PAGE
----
# Pairs of Pairs of Pentominoes

Split the 12 pentominoes into three sets of four. Can you pair up pentominoes so that each set makes two of the same shape?

For instance, one of your three sets could look like this:

That uses the L, P, F, and U pentominoes, meaning you'd no longer be able to use those in any other sets.

• For those that don't know them all offhand. Dec 23, 2016 at 20:29
• I need more "P"s! Dec 23, 2016 at 21:10
• Are we allowed to have holes in the middle of the shape? Dec 24, 2016 at 5:14
• @wildBillMunson: Sure, if you want!
– Deusovi
Dec 24, 2016 at 6:08
• Haha as it turned out, I didn't need it! GREAT puzzle!! :D Dec 24, 2016 at 6:34

Finally arrived at this solution after playing around on https://www.scholastic.com/blueballiett/games/pentominoes_game.htm for way longer than I care to admit!!!! :)

First pair (UI-TF)

Second pair (WX-PY)

Third pair (VZ-LN)

• That was my solution too!
– Deusovi
Dec 24, 2016 at 6:46
• Awesome! You really hooked me with this puzzle! It took me hours to find this!!!! And now I look at it, and it seems so simple and elegant!! :D Dec 24, 2016 at 6:48

If you want solutions without holes, then wildBillMunson's answer of UITF/WXPY/VZLN is the only partition possible of the pentominoes into sets of 4 that form two of the same shape, though you actually have four options for the LZVN set:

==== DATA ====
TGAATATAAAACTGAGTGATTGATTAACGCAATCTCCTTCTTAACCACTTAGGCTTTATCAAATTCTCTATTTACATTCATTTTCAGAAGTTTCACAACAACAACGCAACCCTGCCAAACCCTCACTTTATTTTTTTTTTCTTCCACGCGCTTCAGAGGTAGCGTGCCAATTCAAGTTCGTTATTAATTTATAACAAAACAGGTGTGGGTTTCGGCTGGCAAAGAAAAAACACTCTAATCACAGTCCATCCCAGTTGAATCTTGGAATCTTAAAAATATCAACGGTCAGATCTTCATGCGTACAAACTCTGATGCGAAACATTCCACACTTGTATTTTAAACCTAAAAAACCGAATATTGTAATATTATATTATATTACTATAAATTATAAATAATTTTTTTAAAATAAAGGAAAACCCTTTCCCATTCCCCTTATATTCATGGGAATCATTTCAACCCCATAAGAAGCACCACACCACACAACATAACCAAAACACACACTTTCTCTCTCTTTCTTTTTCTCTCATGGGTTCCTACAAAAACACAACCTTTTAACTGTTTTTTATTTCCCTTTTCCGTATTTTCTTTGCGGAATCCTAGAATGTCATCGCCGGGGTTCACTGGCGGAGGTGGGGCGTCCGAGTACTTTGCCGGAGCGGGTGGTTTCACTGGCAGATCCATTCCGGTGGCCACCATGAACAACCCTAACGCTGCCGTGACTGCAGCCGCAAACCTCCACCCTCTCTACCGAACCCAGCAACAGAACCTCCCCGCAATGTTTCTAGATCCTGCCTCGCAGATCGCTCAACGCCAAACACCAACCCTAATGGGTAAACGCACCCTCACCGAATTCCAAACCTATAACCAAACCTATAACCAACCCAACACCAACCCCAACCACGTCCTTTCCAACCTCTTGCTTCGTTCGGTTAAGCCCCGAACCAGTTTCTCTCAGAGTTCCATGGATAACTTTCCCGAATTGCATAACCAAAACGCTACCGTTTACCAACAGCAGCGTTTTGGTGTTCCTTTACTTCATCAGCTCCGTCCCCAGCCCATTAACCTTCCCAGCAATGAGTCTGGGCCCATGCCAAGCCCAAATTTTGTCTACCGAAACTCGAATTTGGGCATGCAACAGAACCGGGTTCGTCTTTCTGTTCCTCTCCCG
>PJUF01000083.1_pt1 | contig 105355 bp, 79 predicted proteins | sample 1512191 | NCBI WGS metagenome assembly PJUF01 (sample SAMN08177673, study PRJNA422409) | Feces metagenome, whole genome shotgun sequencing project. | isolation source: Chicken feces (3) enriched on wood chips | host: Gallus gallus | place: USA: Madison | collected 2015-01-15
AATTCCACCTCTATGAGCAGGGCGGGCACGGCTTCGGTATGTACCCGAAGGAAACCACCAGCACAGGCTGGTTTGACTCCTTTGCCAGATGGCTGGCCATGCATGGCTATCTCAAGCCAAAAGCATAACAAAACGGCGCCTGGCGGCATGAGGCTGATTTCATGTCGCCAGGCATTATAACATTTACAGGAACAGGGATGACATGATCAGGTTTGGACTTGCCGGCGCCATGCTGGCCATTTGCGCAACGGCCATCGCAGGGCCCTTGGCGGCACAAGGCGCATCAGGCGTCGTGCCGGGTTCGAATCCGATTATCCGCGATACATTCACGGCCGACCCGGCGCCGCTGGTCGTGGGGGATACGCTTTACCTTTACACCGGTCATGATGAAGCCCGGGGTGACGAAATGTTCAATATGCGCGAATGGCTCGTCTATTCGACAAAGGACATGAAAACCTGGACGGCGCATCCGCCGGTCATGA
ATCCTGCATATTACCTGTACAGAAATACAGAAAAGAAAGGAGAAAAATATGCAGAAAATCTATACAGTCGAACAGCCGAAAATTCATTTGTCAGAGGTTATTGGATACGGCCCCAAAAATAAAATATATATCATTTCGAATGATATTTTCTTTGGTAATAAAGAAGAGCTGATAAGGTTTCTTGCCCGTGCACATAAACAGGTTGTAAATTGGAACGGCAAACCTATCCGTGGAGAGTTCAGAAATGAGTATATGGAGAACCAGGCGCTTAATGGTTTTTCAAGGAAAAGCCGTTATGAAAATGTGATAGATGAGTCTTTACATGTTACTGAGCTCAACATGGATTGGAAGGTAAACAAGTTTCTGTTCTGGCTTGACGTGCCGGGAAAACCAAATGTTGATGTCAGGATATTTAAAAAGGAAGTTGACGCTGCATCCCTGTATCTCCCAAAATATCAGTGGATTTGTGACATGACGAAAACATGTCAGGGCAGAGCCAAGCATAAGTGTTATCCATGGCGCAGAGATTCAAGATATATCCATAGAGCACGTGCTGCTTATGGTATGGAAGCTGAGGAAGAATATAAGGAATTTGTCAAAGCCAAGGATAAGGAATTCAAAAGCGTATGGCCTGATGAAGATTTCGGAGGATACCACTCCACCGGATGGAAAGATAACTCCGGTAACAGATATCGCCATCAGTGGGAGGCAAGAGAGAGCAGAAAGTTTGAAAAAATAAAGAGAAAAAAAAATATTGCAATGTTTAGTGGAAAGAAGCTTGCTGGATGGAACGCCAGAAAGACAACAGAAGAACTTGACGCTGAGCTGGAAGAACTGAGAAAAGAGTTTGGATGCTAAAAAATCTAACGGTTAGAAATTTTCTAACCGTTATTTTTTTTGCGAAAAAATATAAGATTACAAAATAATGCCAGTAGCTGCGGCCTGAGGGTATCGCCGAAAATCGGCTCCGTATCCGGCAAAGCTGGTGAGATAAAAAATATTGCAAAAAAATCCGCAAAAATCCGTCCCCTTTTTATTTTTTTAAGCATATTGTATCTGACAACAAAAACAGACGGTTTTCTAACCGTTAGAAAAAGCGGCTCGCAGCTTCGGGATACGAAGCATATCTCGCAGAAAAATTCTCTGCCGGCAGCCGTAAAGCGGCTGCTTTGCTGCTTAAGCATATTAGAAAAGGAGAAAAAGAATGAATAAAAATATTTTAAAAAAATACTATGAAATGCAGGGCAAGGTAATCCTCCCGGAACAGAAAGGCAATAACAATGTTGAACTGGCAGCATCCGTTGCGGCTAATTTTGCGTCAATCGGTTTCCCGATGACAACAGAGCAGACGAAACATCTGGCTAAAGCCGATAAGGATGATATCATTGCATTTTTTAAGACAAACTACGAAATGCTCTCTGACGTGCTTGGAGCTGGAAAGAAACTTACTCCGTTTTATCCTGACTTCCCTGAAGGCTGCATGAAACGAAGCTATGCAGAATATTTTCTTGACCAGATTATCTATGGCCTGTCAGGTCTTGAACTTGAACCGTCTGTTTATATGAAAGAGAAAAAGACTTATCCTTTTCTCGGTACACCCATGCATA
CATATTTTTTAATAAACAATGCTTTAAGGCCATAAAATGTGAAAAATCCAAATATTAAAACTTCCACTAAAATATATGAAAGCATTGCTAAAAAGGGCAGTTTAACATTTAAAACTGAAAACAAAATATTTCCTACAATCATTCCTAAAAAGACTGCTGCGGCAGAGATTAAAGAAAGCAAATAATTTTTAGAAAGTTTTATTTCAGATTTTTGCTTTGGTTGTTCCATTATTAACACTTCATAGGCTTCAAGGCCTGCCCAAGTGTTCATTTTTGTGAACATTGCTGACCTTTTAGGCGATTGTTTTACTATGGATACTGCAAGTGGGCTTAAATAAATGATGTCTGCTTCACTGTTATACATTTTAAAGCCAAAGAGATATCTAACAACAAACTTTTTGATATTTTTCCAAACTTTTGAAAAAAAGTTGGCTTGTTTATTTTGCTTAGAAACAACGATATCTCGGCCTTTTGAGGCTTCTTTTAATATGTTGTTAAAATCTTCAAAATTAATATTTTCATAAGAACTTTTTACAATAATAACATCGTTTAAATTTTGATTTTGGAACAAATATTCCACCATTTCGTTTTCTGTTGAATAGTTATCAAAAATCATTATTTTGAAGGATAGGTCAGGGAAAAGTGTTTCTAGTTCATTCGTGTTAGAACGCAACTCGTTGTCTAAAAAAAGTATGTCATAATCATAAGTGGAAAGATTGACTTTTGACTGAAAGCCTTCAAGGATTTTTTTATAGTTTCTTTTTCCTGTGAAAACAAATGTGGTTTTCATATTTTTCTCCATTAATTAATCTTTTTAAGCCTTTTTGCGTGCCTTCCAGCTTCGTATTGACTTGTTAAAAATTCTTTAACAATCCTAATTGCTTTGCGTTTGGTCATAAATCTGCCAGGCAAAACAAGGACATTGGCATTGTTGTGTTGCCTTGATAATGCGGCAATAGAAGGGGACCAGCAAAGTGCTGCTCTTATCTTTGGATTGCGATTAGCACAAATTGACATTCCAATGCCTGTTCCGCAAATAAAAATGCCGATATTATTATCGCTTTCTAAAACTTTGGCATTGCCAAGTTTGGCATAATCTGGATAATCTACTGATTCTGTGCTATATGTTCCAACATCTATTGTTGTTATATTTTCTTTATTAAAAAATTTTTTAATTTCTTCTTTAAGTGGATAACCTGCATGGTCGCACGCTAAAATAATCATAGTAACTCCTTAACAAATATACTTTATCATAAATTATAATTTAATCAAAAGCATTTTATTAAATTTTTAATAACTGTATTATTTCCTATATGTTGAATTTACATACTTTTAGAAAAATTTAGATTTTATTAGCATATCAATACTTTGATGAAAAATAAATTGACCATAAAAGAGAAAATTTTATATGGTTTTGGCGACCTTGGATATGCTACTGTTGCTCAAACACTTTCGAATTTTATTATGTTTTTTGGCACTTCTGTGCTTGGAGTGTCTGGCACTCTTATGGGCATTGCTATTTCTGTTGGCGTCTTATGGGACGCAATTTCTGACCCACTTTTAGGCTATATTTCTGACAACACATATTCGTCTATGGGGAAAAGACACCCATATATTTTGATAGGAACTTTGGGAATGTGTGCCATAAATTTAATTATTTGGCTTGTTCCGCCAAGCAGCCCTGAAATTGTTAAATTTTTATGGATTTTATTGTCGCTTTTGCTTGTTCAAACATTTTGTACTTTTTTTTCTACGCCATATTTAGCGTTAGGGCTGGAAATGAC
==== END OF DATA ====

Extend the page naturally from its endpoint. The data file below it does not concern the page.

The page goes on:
If you allow holes, however, there are actually three more partitions of pentominoes into 3 sets that work: FLXY/IUTZ/VWPV, FTPZ/ILNW/VXUY, and FVNW/IUTZ/LYPX:

Some of those sets have more than one possible way to split them into pairs, but interestingly enough, LN-VZ is the only set of two pairs that can produce more than one final shape! All others have a unique solution.

Here's my Python code, if anyone is interested in how I got this. I'm not 100% convinced it's bug-free, so there might be extra configurations beyond the ones shown here.

Partial,

Every set I found needs the U.. quite frustrating. Here is what I got so far, maybe it can be useful to someone until I find more.
u+y & v+x, p+t & f+u, v+y & u+i, u+x & p+f

• I don't know how long you've been at it, but I finally found a solution (just posted it) after hours and hours of moving pieces around randomly on scholastic.com/blueballiett/games/pentominoes_game.htm. Wow I probably shouldn't have spent so much time on this! Dec 24, 2016 at 6:31